Although he now professed the same religion as the League, yet his aversion to the spirit which actuated that party, and to the maxims by which they were governed, was not lessened; the very name only of the League was sufficient to kindle his anger. The Catholic Leaguers, supposing that his abjuration authorized them to abolish in those cities which depended upon them the edicts that were favorable to the Huguenots, the King caused them to be restored; and though in some places the Leaguers had obtained the consent even of the Huguenots themselves—determined to purchase peace at any price—for this purpose, yet, the Protestant party murmuring at it, Henry cancelled all that had been done to that effect,5 and showed that it was his design to keep the balance even.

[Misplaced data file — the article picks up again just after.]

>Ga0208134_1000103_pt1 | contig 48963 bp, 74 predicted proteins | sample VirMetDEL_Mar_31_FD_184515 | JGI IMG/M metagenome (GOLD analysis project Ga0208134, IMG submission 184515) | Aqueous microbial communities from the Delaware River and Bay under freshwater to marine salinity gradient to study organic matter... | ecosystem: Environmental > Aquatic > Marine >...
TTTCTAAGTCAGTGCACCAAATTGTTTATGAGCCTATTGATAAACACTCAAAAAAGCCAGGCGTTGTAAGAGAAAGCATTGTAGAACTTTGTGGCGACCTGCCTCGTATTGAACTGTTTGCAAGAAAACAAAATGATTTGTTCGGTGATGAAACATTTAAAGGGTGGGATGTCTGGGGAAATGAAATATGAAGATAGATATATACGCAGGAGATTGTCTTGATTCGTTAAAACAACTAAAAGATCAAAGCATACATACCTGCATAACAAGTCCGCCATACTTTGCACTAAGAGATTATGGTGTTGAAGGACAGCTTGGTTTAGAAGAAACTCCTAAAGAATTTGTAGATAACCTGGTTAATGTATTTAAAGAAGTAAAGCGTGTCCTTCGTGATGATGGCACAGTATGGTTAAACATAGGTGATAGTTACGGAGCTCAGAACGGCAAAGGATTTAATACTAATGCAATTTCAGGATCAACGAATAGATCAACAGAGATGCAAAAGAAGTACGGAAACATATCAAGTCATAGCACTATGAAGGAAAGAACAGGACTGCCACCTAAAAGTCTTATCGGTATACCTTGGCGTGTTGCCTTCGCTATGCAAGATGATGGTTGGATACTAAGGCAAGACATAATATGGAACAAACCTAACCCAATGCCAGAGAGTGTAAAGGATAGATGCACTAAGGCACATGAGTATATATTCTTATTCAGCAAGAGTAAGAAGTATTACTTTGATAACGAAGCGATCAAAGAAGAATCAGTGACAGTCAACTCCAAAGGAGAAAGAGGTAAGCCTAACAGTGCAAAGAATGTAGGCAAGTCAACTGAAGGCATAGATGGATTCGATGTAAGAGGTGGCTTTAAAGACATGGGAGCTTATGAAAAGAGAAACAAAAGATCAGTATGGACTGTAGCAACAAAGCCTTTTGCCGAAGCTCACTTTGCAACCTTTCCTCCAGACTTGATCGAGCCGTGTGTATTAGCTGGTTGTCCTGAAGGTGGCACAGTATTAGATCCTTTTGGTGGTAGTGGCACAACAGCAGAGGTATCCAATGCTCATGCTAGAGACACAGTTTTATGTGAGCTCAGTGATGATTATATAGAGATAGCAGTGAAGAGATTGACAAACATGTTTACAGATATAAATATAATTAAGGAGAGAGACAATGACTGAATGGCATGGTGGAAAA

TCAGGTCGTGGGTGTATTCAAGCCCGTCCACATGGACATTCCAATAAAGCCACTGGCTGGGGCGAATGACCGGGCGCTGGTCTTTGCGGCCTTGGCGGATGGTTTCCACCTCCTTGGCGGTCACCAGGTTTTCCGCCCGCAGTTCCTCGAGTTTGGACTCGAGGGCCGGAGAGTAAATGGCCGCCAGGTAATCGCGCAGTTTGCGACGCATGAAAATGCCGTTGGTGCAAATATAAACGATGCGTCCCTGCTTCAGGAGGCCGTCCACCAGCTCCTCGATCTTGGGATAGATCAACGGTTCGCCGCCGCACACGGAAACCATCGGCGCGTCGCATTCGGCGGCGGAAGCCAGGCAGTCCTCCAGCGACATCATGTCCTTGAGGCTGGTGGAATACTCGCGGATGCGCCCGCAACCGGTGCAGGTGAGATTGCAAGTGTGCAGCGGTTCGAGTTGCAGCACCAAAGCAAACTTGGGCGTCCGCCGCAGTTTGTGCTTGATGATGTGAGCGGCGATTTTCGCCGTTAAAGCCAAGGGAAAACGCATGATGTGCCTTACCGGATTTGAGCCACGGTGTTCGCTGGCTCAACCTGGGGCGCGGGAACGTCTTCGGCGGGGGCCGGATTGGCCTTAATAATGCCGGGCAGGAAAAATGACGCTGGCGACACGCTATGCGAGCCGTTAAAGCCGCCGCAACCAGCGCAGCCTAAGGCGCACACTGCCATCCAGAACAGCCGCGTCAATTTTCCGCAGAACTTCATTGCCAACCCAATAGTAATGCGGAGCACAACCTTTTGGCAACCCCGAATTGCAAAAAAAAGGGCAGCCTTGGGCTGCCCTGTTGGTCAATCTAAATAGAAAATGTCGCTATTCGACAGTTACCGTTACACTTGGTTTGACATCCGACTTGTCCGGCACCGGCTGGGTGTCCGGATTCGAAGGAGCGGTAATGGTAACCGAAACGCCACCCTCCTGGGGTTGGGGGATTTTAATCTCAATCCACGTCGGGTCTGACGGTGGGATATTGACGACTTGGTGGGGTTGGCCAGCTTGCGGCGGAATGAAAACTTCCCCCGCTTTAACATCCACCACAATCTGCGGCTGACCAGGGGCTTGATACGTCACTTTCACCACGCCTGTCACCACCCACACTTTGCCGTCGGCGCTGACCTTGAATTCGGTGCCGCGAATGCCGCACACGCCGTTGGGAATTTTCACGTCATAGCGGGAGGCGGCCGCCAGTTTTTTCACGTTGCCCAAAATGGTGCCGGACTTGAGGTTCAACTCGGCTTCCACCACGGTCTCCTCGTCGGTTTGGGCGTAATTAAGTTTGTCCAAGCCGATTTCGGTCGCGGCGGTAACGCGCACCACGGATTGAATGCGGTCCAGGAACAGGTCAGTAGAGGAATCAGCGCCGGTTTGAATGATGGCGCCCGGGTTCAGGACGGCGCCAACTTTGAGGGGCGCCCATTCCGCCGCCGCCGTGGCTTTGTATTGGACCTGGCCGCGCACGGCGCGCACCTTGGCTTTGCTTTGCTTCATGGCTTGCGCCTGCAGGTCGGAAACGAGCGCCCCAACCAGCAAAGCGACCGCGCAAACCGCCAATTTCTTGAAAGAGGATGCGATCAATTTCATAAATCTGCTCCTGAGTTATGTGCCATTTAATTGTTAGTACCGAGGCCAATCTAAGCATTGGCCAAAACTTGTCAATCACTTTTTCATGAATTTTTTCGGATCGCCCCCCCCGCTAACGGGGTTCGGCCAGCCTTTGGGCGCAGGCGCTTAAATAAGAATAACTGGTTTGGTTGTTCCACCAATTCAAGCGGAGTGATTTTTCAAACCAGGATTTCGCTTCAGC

The Duke of Mayenne, finding that in this last scheme, which he had believed infallible, he was disappointed as well as in the rest, placed all his future dependence upon his old friends the Parisians, and neglected no method by which he might awaken their mutinous disposition; but so far was he from succeeding in this attempt that he could not hinder them from discovering their joy at what had just passed at St. Denis. They talked publicly of peace, and even in his presence; and he had the mortification to hear a proposal to send deputies to the Kingto demand a truce for six months, and they obliged him to give his consent to it. The truce for three months, which had been granted them at Surêne, had only inspired them with an inclination for a longer one.